Higher Education Fundraising in 2023
The “new normal” is officially here. Waves big and small continue to ripple through every aspect of society in the wake of the COVID-19 pandemic. Organizations left standing in every market vertical are likely circling back once again to assess exactly what has changed, and must still change, to achieve success in the future. Higher education institutions are absolutely included in this.
Now that more and more numbers from fiscal 2022 are rolling in, there’s a lot to look at. As you might know firsthand, higher ed institutions rely heavily on the funding that comes in through donations. The role that advancement teams are playing now is essential for keeping their schools afloat.
It only makes sense that there was a decline in donations at the beginning of the pandemic. Some of this was due to the financial hardships of the time. However, other donors simply shifted their funds to causes where the need seemed immediate and necessary. Well, in the past three years, this has certainly changed.
The Current State of Higher Education Fundraising
According to the latest Voluntary Support of Education (VSE) survey from the Council for Advancement and Support of Education, philanthropic giving to higher ed increased by 12.5 percent last fiscal year to a total of $59.5 billion, the highest year-over-year increase since 2000. Many institutions of varying sizes have reported that 2022 was a record-breaking fundraising year for them. The VSE survey also states that 61 percent of those donations came from organizations, 22 percent came from alumni, and 16 percent came from individuals who were not alumni. In fact, last year was the second in a row in which alumni giving increased by double digits.
The Importance of Alumni – Young and Old
These alumni trends are worth paying particularly close attention to because they can give you some insight into your current audience of donors. Millennials now range from their late twenties to their early forties. This generation is finally aging into more disposable income, which makes them more likely to donate to causes they care about. Also, one positive perspective shift that has become widespread since the pandemic is the desire to focus on what is most important to you considering your individual circumstances. This is reflected by the increase in activism, especially amongst the younger generations.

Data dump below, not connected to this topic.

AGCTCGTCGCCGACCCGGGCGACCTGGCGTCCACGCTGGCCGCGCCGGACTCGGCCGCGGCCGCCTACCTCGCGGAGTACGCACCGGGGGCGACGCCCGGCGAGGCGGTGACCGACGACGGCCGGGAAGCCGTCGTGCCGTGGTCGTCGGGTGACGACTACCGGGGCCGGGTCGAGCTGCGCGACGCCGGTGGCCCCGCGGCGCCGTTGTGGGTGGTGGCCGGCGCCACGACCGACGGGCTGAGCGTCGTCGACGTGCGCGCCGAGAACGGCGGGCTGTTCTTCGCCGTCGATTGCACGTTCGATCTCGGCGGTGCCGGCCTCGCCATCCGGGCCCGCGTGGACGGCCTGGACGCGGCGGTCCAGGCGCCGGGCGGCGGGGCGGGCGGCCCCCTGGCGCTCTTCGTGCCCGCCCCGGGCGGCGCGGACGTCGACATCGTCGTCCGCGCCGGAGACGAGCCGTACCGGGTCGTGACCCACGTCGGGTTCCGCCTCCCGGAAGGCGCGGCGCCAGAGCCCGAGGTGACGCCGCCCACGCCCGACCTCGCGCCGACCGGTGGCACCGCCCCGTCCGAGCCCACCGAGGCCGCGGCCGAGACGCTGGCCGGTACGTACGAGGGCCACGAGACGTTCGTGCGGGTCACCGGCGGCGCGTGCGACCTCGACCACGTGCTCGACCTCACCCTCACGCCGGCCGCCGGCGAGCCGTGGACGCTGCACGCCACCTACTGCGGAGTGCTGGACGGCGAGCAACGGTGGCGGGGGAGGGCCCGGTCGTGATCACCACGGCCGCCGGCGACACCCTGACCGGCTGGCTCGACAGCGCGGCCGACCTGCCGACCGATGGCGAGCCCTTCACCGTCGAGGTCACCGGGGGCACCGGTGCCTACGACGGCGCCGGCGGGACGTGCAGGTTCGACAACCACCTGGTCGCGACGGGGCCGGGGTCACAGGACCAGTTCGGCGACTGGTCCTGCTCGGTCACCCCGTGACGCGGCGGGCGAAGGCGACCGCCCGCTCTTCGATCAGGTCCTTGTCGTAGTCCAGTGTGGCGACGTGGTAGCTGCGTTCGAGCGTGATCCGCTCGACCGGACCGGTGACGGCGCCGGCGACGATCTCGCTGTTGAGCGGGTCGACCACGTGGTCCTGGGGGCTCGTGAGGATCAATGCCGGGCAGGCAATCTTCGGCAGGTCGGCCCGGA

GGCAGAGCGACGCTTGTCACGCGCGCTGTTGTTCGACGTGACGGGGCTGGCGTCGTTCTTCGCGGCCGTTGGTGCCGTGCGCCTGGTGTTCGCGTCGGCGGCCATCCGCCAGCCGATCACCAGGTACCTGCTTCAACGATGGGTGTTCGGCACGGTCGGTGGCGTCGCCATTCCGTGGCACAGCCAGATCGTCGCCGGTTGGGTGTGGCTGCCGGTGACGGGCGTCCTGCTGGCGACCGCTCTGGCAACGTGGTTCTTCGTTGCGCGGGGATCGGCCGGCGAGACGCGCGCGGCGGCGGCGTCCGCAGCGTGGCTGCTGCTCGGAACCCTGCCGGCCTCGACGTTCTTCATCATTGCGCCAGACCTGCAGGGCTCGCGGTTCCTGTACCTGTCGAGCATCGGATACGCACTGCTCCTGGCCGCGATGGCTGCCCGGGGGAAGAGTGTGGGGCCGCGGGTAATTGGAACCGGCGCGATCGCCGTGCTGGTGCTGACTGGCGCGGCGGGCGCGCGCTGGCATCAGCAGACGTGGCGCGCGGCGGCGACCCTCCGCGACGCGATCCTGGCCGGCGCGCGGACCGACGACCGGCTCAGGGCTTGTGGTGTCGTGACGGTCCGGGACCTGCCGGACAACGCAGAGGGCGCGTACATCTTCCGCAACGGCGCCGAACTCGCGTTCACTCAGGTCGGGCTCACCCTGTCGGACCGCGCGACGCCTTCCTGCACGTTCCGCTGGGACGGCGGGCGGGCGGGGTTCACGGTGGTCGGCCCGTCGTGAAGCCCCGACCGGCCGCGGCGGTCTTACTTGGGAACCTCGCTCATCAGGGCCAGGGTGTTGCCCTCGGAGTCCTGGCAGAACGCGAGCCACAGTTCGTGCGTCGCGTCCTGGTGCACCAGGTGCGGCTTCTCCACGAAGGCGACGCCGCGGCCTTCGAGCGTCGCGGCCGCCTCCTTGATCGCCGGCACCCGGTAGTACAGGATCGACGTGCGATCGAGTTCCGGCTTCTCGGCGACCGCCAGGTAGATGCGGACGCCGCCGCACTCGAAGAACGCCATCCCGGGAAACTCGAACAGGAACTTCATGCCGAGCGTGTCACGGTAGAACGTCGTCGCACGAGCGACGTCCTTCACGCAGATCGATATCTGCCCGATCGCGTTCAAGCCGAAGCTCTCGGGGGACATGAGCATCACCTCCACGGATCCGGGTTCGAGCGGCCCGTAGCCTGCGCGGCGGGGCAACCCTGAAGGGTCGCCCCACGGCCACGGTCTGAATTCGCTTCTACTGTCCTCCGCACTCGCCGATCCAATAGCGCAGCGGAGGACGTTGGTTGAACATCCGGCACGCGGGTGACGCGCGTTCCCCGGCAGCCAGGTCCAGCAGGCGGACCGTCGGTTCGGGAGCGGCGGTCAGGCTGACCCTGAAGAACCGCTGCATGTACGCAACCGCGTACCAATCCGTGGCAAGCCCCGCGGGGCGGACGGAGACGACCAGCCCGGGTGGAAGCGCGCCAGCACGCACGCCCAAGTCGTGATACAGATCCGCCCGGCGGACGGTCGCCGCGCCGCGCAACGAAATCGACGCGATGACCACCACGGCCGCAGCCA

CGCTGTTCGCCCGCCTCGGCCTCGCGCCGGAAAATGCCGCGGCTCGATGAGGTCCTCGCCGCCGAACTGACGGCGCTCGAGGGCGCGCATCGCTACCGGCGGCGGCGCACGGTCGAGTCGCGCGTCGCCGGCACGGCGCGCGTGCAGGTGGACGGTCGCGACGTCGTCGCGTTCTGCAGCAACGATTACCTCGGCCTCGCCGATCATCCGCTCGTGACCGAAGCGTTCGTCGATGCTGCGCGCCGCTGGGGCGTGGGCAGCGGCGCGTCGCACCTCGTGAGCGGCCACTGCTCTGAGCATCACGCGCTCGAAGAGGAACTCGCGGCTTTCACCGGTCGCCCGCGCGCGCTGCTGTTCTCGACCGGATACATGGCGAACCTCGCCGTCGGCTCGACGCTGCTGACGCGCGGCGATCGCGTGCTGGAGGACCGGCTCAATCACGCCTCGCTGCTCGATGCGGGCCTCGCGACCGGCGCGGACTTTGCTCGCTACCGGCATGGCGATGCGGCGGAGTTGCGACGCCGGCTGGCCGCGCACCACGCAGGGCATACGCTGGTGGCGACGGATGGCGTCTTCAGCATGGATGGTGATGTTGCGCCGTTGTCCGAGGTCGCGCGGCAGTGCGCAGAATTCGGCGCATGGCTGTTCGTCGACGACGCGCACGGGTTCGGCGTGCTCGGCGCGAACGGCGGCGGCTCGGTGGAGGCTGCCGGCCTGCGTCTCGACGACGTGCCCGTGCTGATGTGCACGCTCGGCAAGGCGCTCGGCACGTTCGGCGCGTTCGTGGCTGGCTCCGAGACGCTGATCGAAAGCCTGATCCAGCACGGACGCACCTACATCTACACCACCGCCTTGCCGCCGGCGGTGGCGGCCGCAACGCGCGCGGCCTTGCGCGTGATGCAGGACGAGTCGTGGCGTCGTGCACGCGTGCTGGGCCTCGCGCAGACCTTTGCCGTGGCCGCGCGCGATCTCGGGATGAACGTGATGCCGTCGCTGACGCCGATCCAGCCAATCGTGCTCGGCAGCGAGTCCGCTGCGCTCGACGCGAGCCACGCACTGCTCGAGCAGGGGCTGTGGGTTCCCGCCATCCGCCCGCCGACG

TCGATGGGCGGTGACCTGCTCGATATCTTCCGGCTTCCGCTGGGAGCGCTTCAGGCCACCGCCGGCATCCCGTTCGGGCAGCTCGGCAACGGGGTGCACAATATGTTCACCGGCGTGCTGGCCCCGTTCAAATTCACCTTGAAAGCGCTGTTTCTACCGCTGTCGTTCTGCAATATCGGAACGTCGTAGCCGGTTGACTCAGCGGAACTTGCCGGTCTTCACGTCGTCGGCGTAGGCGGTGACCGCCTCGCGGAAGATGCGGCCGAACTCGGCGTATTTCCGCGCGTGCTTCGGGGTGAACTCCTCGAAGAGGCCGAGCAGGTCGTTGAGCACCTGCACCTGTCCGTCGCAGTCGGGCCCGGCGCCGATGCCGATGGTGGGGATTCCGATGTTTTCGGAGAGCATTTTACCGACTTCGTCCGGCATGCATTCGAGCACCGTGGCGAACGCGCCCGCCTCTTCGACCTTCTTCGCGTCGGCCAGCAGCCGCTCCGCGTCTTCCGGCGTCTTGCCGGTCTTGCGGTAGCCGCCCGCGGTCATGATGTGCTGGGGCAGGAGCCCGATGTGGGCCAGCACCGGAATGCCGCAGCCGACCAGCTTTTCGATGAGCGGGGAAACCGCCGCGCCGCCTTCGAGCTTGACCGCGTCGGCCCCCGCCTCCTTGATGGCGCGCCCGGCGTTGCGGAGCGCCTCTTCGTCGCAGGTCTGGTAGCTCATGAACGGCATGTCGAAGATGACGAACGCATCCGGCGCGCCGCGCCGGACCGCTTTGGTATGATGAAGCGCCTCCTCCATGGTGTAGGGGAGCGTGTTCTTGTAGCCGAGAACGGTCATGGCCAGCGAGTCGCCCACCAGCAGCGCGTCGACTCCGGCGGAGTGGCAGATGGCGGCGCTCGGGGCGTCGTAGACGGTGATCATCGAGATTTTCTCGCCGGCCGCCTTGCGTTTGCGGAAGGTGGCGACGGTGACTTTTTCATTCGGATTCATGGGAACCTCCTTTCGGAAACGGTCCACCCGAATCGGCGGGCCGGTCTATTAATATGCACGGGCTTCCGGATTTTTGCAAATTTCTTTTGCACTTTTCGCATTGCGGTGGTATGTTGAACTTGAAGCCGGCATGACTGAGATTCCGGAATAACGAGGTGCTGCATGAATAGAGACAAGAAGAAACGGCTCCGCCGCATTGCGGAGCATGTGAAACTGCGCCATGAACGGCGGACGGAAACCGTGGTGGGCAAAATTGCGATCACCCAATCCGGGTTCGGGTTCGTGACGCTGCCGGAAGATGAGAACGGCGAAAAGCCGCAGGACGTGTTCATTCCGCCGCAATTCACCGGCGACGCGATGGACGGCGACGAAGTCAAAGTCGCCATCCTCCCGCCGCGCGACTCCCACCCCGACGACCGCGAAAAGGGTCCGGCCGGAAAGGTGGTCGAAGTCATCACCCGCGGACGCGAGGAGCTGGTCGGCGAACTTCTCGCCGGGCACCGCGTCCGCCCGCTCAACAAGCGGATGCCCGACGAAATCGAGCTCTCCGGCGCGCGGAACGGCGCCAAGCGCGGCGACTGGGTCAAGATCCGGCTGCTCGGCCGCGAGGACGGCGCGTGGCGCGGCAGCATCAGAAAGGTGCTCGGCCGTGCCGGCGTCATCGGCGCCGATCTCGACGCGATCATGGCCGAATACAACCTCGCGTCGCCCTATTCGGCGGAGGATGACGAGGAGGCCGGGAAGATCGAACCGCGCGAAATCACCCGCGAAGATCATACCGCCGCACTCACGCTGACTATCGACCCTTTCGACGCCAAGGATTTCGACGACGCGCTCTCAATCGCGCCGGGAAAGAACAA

Now, this is all great news for higher ed. Since the pandemic, and maybe even a little before, society has developed a newfound skepticism towards the true value of attending learning institutions past high school. This was reflected in enrollment rates, especially when college became completely remote for a lot of new students in 2020 and 2021. But as Millennials and others are reflecting more on the meaningful experiences they’ve had so far in life, attending a college or university is popping up on the list for many people. The money these impassioned individuals are donating certainly helps higher ed institutions, but the stories they are sharing also do the important work of combating those negative stigmas.
Therefore, it’s more important than ever for advancement teams to focus on alumni donors, consider who has joined this group in recent years, and assess the demographics and psychographics of these audiences so continued outreach can be as successful as possible. The key to this is to meet your donors where they’re at. Considering the growing pool of younger donors, it might be time to update the technologies you utilize in your efforts. Direct mail, email, phone calls, texts, social media, and events all still have their places in the fundraising sphere, but you must know when to use each channel and how to use it well. You should also adapt your strategies based on your unique audience of donors and their channel preferences. This may require you to learn more about them.